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World Series: No postseason demons as Clayton Kershaw dominates in Dodgers’ Game 1 victory

Dodgers pitcher Clayton Kershaw delivers during Game 1

Dodgers pitcher Clayton Kershaw delivers during Game 1 of the World Series against the Astros at Dodger Stadium on Oct. 24, 2017 in Los Angeles. Credit: Getty Images / Christian Petersen

LOS ANGELES -- Dodger Stadium, Game 1 of the World Series. As stages go, the platform doesn’t get much bigger, the spotlight any brighter.

And the right man for the job, as he has been all month, was the Dodgers ace lefthander, Clayton Kershaw. Like his idol, Sandy Koufax, who was in attendance for Tuesday night’s opener, Kershaw turned in a brilliant performance that people will be talking about for a while, striking out 11 in seven innings to lead the Dodgers to a 3-1 victory over the Astros.

As much as the Dodgers are about justifying their $265-million payroll, and making sure their 104 wins during the regular season weren’t merely for show, Kershaw remains the flag-bearer for the franchise, a three-time Cy Young winner who always feels as if there’s still something more to prove.

But that something is shrinking fast, now that Kershaw has his first World Series victory, and the Dodgers are three wins away from their first championship since 1988. Kershaw became only the second pitcher to strike out 11 without a walk in the World Series — Brooklyn’s Don Newcombe is the other (1949, Game 1) — and the first to get to 11 since Randy Johnson whiffed that many for the Diamondbacks in Game 2 of the 2001 Fall Classic.

“I feel like every game is so much more magnified, you can’t really tell the difference between a postseason start or a World Series start,” Kershaw said. “But it definitely feels good to stay it was the World Series, and it feels good to say we’re 1 and 0.”

No one did more to make that happen Tuesday as Kershaw earned his seventh postseason victory, passing Burt Hooton for the top spot in Dodgers’ history. Despite temperatures soaring above triple-digits, Kershaw made his pregame walk to the bullpen in his Dodger blue warmup jacket, drawing some early applause from the crowd.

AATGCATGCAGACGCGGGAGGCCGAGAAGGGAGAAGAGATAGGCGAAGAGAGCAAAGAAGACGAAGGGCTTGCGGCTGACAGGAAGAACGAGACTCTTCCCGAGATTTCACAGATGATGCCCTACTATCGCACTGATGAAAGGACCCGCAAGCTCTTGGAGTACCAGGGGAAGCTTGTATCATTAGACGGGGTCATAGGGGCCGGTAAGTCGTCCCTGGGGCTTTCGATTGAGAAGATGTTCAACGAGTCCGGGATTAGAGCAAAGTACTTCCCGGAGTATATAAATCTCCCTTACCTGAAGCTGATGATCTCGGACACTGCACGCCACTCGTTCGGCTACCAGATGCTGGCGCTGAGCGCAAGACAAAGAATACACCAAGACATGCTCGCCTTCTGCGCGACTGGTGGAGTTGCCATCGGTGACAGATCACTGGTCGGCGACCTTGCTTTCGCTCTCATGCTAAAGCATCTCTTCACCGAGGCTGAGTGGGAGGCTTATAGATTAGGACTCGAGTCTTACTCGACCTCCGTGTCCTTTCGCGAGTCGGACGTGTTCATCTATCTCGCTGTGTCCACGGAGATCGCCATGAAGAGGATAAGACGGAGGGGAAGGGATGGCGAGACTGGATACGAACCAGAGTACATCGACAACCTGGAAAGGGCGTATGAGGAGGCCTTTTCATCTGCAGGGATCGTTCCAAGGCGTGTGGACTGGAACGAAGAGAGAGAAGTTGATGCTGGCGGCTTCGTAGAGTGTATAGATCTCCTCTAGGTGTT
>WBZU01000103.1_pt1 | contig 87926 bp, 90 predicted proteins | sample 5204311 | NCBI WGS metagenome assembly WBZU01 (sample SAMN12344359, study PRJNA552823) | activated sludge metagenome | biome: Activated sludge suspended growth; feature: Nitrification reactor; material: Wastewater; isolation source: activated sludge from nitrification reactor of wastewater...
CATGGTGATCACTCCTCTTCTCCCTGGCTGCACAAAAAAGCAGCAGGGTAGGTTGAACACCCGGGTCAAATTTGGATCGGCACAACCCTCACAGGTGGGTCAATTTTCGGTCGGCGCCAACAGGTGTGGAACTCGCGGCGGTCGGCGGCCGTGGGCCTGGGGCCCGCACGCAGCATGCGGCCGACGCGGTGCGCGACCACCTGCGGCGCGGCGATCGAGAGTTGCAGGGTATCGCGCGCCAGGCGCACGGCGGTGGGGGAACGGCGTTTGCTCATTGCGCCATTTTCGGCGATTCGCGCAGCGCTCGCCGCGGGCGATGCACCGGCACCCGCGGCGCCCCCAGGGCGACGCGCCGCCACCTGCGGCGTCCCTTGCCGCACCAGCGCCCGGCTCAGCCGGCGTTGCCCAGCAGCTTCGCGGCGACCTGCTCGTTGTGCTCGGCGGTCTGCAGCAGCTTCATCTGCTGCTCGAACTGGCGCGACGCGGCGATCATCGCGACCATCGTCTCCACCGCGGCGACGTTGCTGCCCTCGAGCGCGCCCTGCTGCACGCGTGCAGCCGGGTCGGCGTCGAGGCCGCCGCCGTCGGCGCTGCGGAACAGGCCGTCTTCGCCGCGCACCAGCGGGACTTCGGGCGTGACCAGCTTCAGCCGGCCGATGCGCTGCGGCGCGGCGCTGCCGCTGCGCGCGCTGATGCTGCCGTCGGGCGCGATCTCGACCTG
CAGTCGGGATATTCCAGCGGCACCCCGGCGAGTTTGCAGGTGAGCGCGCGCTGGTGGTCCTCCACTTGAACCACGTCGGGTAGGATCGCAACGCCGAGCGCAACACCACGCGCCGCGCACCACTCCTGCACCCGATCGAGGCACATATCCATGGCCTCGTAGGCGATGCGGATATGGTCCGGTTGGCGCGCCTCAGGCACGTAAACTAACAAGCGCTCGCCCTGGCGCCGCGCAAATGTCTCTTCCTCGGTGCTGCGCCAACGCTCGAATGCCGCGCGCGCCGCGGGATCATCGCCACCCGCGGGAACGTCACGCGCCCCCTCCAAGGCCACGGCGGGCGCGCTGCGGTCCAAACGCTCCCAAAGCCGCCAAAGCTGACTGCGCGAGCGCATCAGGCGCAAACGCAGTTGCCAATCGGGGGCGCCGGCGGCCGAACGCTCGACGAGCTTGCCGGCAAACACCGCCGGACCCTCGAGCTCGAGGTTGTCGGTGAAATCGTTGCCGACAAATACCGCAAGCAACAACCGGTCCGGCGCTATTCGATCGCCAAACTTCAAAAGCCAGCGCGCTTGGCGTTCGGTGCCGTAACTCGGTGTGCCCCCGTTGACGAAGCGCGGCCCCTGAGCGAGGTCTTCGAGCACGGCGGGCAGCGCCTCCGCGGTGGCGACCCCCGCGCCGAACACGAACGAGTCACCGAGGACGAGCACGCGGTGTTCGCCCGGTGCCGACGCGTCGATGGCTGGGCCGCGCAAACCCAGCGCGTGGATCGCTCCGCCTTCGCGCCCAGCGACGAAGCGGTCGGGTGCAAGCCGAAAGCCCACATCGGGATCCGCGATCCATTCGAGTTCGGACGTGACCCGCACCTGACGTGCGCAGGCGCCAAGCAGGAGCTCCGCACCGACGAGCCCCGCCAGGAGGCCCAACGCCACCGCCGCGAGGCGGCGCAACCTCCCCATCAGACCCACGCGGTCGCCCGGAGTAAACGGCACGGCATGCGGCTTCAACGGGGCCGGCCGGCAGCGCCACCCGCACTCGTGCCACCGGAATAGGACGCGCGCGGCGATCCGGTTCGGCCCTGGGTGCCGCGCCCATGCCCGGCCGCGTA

Once he took the mound, Kershaw threw the opening pitch at 5:11 p.m. Pacific Time and the official announcement was 103 — that’s degrees Fahrenheit, not miles per hour. Chavez Ravine simmered like a gigantic Crock-Pot, but Kershaw never seemed to break a sweat. The only real mistake of his 83-pitch outing was a 94-mph fastball to Alex Bregman, who smacked it into the leftfield pavilion for a tying home run to open the fourth inning.

“That’s why I gave up the homer,” Kershaw joked afterward. “It was too hot tonight.”

In watching Kershaw summarily dismiss the Astros, one after the other with dazzling efficiency, it was hard to believe this was the same pitcher that previously had been haunted by October demons for so long. Entering Game 1, his career playoff resume stood at 6-7 with a 4.40 ERA, hardly stats befitting the sport’s most dominant starting pitcher.

Once Kershaw got going Tuesday, however, those numbers were inconsequential. He retired the first seven straight before Josh Reddick — the former Dodger — lined a single to rightfield. After the Bregman blast, Kershaw actually appeared to get better, whiffing the heart of the Houston order — Jose Altuve, Carlos Correa and Yuli Gurriel — on 13 pitches.

That put Kershaw at eight Ks through only four innings, a ridiculous clip against an Astros team that was the hardest to strike out this season, doing so at a rate of only 17.3 percent. During these playoffs, Houston had struck out eight or more times in only four of their previous 11 games — and Kershaw did it to them less than halfway through Game 1.

“The depth of the slider, the fastball command, the back-door cutter, the curveball,” Dodgers manager Dave Roberts said. “Tonight was one of those nights I think the first time in a while, where we’ve seen all three of his pitches synced up. He was throwing the baseball where he needed to, where he wanted to. This was a special night to Clayton.”

Special enough that Roberts could bottle whatever Kershaw had left at 83 pitches and save it for a potential Game 5. Armed with a killer bullpen, the Dodgers no longer need to push Kershaw to the breaking point, and that makes him even more lethal going forward.

“Could I have extended him?” Roberts said. “Absolutely.”

But any great showman knows it’s better to leave the audience begging for more, and the Astros fearing what Kershaw may do to them the next time.

New York Sports